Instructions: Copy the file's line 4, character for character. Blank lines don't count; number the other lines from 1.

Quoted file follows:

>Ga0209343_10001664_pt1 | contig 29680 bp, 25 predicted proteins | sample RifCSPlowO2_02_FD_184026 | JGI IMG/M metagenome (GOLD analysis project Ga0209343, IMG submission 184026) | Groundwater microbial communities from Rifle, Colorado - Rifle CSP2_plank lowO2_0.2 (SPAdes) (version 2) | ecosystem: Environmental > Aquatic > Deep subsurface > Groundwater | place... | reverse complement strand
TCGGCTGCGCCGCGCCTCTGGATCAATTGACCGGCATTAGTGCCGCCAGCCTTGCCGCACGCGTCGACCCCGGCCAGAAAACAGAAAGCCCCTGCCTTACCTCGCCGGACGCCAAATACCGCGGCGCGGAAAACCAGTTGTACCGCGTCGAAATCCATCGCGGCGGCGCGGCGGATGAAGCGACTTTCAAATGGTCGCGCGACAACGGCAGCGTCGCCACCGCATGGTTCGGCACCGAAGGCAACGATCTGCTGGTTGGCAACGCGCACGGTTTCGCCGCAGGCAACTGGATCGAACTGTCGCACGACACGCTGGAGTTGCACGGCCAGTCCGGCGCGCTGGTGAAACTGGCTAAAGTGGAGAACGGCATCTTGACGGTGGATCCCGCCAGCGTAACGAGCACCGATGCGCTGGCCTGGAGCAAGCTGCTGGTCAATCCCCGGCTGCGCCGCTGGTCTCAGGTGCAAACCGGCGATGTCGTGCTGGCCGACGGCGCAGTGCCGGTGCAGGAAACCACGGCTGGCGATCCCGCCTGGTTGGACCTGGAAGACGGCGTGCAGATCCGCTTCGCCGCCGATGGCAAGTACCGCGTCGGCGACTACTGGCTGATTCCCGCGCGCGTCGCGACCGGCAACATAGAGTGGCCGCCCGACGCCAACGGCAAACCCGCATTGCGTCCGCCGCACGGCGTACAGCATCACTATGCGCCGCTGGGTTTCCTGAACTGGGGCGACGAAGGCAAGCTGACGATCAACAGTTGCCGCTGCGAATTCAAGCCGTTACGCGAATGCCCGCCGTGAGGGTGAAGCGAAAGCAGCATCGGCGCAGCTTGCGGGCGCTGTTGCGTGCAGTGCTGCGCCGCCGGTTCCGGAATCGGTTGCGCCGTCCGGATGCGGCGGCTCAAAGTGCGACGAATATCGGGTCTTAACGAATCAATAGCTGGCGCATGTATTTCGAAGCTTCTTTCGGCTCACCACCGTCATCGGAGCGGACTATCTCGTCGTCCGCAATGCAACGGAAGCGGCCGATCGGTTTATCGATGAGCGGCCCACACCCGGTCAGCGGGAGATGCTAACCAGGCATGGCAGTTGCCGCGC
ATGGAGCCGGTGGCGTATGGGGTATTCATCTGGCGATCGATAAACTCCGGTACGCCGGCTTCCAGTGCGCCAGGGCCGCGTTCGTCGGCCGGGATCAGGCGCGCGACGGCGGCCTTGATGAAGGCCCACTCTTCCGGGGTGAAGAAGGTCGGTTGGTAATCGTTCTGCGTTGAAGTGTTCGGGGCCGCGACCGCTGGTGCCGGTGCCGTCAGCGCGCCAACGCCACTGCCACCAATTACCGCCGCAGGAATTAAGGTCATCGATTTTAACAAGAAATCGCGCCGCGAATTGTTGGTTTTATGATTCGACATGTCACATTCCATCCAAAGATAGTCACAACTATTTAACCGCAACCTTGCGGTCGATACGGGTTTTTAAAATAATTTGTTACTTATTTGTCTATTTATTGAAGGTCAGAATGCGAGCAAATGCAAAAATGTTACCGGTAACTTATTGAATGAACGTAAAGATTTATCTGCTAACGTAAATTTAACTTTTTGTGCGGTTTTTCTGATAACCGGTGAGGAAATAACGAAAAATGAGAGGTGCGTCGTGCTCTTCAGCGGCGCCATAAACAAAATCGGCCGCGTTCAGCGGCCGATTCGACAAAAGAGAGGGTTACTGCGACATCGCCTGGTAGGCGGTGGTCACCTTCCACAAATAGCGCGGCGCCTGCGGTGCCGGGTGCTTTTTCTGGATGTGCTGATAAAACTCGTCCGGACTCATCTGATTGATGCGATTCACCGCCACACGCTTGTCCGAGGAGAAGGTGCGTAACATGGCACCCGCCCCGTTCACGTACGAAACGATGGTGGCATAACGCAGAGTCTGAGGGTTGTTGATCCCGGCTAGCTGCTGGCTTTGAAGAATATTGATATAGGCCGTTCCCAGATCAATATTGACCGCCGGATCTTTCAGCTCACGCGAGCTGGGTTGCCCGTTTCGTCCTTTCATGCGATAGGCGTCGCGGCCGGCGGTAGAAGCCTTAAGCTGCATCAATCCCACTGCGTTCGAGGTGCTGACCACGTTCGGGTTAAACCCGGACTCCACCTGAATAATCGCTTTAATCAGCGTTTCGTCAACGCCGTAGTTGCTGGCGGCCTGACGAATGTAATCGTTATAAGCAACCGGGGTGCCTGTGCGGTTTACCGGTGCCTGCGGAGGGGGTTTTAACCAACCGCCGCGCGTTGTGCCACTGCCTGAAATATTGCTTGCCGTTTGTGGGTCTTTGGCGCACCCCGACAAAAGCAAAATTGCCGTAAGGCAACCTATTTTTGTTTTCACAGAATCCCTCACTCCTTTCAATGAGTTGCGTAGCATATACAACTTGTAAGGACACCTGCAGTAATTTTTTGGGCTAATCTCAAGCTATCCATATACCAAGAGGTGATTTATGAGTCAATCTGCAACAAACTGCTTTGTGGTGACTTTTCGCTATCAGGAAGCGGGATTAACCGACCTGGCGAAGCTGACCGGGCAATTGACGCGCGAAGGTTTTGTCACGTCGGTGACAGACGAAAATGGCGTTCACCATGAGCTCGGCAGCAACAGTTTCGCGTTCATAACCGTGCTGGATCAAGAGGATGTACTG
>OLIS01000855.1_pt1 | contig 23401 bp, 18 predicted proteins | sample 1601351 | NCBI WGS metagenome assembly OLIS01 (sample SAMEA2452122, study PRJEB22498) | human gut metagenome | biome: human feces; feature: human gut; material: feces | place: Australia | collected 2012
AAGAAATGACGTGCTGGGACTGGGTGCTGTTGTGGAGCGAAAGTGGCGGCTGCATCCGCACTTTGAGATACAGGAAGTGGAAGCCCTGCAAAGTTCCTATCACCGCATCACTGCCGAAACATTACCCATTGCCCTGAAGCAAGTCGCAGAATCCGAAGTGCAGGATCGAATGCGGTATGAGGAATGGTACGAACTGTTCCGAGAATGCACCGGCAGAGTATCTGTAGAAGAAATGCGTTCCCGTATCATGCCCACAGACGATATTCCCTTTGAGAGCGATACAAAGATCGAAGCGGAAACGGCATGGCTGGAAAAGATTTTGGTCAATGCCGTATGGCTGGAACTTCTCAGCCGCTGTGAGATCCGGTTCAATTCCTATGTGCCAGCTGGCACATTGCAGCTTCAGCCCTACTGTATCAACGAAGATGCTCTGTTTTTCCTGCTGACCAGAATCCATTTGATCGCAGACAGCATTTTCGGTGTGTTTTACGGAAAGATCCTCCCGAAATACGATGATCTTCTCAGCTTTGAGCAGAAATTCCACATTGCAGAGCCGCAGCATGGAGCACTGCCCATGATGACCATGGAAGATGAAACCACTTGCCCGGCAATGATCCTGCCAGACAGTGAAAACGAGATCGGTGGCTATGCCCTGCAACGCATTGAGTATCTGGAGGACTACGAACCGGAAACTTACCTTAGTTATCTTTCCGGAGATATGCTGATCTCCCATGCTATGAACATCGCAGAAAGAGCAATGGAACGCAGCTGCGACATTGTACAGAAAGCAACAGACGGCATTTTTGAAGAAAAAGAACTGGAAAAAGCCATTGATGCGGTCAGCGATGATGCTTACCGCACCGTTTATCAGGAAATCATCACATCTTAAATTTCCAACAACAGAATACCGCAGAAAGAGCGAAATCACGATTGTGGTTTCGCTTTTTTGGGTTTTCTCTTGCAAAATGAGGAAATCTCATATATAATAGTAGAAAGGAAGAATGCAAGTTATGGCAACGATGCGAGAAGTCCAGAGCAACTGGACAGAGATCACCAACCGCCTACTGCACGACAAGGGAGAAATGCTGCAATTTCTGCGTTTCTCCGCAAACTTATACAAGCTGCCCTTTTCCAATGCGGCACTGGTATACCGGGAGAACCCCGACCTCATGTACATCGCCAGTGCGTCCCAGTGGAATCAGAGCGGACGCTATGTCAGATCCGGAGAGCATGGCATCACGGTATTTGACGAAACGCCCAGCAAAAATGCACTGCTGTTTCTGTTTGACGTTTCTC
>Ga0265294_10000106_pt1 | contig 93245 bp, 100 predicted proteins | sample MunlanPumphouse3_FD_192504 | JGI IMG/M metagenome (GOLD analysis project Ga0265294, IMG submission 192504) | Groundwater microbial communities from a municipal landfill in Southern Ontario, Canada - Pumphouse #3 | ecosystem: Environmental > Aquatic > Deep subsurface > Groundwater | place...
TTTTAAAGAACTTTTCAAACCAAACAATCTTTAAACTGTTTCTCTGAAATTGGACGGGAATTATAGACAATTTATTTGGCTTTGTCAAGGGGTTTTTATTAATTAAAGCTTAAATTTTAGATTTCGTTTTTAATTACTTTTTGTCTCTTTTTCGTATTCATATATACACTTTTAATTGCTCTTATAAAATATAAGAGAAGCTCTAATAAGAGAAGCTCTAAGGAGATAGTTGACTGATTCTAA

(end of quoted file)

>OLIS01000855.1_pt1 | contig 23401 bp, 18 predicted proteins | sample 1601351 | NCBI WGS metagenome assembly OLIS01 (sample SAMEA2452122, study PRJEB22498) | human gut metagenome | biome: human feces; feature: human gut; material: feces | place: Australia | collected 2012